In late 2007, I lauded the announced JV between Kuwait Petroleum and Dow Chemicals (dubbed “K-Dow”) in a letter to the Financial Times. I cited the planned venture as an example of a sound partnership “enabling Dow and KPC to build a stronger business than either could do on its own.” A year later, Kuwait pulled out of the transaction unilaterally. The reason cited in reports was that the Kuwaiti press and certain parliamentarians had voiced concerns about the deal, and were intent on probing the transaction with an eye to potentially blocking it.
The K-Dow breakup is, in a number of ways, unfortunate. The journal Middle East Economic Survey perhaps summed it up best when it noted “it is hard to find anyone at all connected with Kuwait’s oil industry who thinks the K-Dow deal was bad for the country.” The deal had been carefully assessed, reviewed, and approved by the prime minister. Nonetheless, the public controversy was sufficient to stop the partnership.
The breakup is strikingly reminiscent of the Dubai Ports World (DPW) controversy in the US – except in reverse. Questioned by US media outlets and members of Congress, the DPW transaction was ultimately re-structured (despite having the support of the Bush administration) to avoid a confrontation with Congress. A Harvard Business School case study later dubbed the affair a “debacle.” In the case of K-Dow, we see a similar phenomenon – except that this time the questioning regulator is from the Gulf.
This turn of events signals that – at least for transactions related to Kuwait and Bahrain (the Gulf states with the most activist parliaments) – consideration of legislators’ concerns is becoming more of a two-way street. Whereas Gulf investors have long been accustomed to the sensitivities of US and EU legislators and media, multinationals dealing with the Gulf have not had a similar challenge. Foreign companies have been able to rely on their Gulf counterparties to fully manage the local politics. Almost none would have imagined that a deal approved by Gulf prime minister would subsequently face hurdles.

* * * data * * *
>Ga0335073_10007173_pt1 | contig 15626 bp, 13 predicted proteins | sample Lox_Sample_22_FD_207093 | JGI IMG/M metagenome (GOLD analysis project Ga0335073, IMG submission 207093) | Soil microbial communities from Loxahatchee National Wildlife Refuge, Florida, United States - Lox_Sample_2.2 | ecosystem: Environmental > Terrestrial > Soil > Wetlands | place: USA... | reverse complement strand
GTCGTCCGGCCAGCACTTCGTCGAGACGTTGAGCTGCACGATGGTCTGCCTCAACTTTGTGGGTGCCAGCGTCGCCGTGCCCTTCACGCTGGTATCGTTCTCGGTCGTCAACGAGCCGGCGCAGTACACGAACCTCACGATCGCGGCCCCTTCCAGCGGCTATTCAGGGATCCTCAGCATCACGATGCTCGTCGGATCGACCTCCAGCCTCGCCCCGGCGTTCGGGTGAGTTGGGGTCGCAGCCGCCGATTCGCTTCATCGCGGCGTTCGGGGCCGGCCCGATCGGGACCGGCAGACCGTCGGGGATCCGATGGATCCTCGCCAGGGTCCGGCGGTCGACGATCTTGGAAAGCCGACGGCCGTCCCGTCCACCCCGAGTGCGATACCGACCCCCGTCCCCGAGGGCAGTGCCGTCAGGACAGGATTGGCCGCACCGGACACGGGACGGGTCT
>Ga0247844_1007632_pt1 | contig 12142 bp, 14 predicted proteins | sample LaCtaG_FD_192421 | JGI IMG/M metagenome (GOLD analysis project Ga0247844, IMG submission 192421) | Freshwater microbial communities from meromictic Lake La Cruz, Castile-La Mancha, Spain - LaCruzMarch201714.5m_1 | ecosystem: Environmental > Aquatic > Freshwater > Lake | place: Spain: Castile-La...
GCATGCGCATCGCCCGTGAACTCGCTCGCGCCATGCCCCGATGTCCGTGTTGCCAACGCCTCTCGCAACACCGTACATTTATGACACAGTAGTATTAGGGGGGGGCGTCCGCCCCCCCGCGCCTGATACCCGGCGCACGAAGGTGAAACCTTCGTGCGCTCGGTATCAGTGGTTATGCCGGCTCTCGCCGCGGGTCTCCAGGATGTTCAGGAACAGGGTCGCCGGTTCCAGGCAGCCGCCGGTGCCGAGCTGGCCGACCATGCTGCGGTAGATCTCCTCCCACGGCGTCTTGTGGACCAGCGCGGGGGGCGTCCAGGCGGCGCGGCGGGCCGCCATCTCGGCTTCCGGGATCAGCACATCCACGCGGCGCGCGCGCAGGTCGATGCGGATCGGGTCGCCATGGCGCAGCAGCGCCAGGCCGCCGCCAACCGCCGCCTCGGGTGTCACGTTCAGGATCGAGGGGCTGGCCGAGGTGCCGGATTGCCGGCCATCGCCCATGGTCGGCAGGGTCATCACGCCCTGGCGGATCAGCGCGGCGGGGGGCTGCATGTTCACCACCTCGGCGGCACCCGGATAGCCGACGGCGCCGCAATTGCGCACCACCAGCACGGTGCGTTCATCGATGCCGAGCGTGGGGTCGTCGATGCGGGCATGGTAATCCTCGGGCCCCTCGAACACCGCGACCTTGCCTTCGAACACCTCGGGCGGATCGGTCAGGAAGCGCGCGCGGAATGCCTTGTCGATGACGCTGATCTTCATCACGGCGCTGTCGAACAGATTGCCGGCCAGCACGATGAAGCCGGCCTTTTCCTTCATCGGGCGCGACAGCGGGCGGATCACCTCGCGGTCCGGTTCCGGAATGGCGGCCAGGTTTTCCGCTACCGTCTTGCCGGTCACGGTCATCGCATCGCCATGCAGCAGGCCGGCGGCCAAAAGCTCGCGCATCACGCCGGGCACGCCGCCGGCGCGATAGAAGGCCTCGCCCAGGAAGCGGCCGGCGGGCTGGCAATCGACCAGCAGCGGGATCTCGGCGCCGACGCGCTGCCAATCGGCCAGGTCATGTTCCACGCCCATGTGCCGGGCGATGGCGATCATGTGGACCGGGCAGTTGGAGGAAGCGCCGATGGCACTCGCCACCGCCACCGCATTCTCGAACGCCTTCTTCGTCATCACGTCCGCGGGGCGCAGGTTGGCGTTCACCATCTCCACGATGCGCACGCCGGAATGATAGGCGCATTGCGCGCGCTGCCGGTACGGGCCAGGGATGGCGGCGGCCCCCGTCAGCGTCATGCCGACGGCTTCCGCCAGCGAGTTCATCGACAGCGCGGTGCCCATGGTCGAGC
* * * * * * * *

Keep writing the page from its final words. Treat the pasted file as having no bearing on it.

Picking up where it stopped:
Going forward, global firms sourcing capital from certain Gulf states will be well-served to consider potential legislative and media controversy as a potential risk factor. This capability is not alien to multinationals, as legal and corporate affairs divisions are increasingly accustomed to such analysis in the US and EU. What’s new will be the application of this toolkit to the Gulf.
For Gulf investors, the key implication is that they will need to assure global partners that post-agreement controversies will not force deals to fall apart. After the K-Dow affair, international partners may insist on stronger breakup penalties and other measures of assurance. This may mean outreach and consultation with a broader set of local stakeholders.
Tough economic times often breed protectionism legislator activism. The K-Dow affair shows that even Gulf-related transactions may be subject to these pressures, and parties involved will need to add such considerations to their analysis.